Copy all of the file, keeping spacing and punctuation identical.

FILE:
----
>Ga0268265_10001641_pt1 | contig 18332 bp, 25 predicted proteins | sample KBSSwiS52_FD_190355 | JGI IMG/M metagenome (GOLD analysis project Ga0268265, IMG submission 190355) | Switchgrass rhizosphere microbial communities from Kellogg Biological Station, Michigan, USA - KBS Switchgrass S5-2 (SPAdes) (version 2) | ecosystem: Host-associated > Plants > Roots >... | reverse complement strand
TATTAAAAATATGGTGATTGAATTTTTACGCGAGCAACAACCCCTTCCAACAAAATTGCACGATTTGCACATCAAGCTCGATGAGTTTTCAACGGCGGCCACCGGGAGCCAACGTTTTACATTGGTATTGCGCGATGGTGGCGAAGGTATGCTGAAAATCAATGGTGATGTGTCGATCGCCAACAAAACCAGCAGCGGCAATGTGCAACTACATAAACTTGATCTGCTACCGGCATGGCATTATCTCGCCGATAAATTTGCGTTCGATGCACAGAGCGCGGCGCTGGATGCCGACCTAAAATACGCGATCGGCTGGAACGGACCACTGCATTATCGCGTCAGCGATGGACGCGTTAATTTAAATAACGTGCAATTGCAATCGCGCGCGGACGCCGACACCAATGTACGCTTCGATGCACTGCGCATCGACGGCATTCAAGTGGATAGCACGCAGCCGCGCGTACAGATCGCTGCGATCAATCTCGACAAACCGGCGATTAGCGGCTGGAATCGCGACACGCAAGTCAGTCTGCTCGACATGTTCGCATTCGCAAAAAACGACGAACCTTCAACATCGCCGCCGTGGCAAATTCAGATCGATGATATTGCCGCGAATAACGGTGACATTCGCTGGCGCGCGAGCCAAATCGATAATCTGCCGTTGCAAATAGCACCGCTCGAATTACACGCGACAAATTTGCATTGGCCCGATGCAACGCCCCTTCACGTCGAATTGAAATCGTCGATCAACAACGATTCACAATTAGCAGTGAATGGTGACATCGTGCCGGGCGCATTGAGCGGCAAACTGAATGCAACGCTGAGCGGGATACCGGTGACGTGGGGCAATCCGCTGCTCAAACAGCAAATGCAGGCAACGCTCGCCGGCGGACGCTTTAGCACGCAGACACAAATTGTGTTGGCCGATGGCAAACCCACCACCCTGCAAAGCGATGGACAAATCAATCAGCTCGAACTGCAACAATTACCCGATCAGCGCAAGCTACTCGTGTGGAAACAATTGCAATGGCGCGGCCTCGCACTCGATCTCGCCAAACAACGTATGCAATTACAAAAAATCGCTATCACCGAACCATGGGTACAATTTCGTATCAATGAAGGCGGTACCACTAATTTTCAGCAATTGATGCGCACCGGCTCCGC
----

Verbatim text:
>Ga0268265_10001641_pt1 | contig 18332 bp, 25 predicted proteins | sample KBSSwiS52_FD_190355 | JGI IMG/M metagenome (GOLD analysis project Ga0268265, IMG submission 190355) | Switchgrass rhizosphere microbial communities from Kellogg Biological Station, Michigan, USA - KBS Switchgrass S5-2 (SPAdes) (version 2) | ecosystem: Host-associated > Plants > Roots >... | reverse complement strand
TATTAAAAATATGGTGATTGAATTTTTACGCGAGCAACAACCCCTTCCAACAAAATTGCACGATTTGCACATCAAGCTCGATGAGTTTTCAACGGCGGCCACCGGGAGCCAACGTTTTACATTGGTATTGCGCGATGGTGGCGAAGGTATGCTGAAAATCAATGGTGATGTGTCGATCGCCAACAAAACCAGCAGCGGCAATGTGCAACTACATAAACTTGATCTGCTACCGGCATGGCATTATCTCGCCGATAAATTTGCGTTCGATGCACAGAGCGCGGCGCTGGATGCCGACCTAAAATACGCGATCGGCTGGAACGGACCACTGCATTATCGCGTCAGCGATGGACGCGTTAATTTAAATAACGTGCAATTGCAATCGCGCGCGGACGCCGACACCAATGTACGCTTCGATGCACTGCGCATCGACGGCATTCAAGTGGATAGCACGCAGCCGCGCGTACAGATCGCTGCGATCAATCTCGACAAACCGGCGATTAGCGGCTGGAATCGCGACACGCAAGTCAGTCTGCTCGACATGTTCGCATTCGCAAAAAACGACGAACCTTCAACATCGCCGCCGTGGCAAATTCAGATCGATGATATTGCCGCGAATAACGGTGACATTCGCTGGCGCGCGAGCCAAATCGATAATCTGCCGTTGCAAATAGCACCGCTCGAATTACACGCGACAAATTTGCATTGGCCCGATGCAACGCCCCTTCACGTCGAATTGAAATCGTCGATCAACAACGATTCACAATTAGCAGTGAATGGTGACATCGTGCCGGGCGCATTGAGCGGCAAACTGAATGCAACGCTGAGCGGGATACCGGTGACGTGGGGCAATCCGCTGCTCAAACAGCAAATGCAGGCAACGCTCGCCGGCGGACGCTTTAGCACGCAGACACAAATTGTGTTGGCCGATGGCAAACCCACCACCCTGCAAAGCGATGGACAAATCAATCAGCTCGAACTGCAACAATTACCCGATCAGCGCAAGCTACTCGTGTGGAAACAATTGCAATGGCGCGGCCTCGCACTCGATCTCGCCAAACAACGTATGCAATTACAAAAAATCGCTATCACCGAACCATGGGTACAATTTCGTATCAATGAAGGCGGTACCACTAATTTTCAGCAATTGATGCGCACCGGCTCCGC